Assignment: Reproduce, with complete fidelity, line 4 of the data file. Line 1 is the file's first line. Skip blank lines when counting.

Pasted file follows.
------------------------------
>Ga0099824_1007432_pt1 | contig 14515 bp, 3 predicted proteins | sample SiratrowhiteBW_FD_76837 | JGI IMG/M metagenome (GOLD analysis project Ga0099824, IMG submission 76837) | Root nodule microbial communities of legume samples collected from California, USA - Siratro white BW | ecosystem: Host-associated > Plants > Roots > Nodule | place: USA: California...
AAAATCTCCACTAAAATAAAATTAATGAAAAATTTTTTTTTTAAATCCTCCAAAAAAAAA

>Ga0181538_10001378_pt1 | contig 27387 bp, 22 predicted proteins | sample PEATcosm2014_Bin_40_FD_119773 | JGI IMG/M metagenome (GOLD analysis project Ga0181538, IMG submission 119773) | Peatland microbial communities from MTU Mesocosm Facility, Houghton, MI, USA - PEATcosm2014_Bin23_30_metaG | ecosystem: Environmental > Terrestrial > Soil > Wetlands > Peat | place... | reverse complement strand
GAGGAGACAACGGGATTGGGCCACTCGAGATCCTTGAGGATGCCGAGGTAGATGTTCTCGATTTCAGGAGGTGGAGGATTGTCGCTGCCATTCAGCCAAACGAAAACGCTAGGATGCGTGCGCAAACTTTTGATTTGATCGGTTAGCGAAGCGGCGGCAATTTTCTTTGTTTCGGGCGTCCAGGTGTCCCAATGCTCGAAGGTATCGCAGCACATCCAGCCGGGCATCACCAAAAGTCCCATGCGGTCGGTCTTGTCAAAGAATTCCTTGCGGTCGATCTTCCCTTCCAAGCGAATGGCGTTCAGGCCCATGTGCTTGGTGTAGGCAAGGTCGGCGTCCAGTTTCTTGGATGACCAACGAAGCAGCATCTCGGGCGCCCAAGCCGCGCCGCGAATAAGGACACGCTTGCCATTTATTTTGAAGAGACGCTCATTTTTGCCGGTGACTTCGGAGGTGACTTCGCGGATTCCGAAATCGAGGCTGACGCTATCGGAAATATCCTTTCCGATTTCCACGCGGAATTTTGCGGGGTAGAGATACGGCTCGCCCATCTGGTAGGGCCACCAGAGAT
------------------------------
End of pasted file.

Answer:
GAGGAGACAACGGGATTGGGCCACTCGAGATCCTTGAGGATGCCGAGGTAGATGTTCTCGATTTCAGGAGGTGGAGGATTGTCGCTGCCATTCAGCCAAACGAAAACGCTAGGATGCGTGCGCAAACTTTTGATTTGATCGGTTAGCGAAGCGGCGGCAATTTTCTTTGTTTCGGGCGTCCAGGTGTCCCAATGCTCGAAGGTATCGCAGCACATCCAGCCGGGCATCACCAAAAGTCCCATGCGGTCGGTCTTGTCAAAGAATTCCTTGCGGTCGATCTTCCCTTCCAAGCGAATGGCGTTCAGGCCCATGTGCTTGGTGTAGGCAAGGTCGGCGTCCAGTTTCTTGGATGACCAACGAAGCAGCATCTCGGGCGCCCAAGCCGCGCCGCGAATAAGGACACGCTTGCCATTTATTTTGAAGAGACGCTCATTTTTGCCGGTGACTTCGGAGGTGACTTCGCGGATTCCGAAATCGAGGCTGACGCTATCGGAAATATCCTTTCCGATTTCCACGCGGAATTTTGCGGGGTAGAGATACGGCTCGCCCATCTGGTAGGGCCACCAGAGAT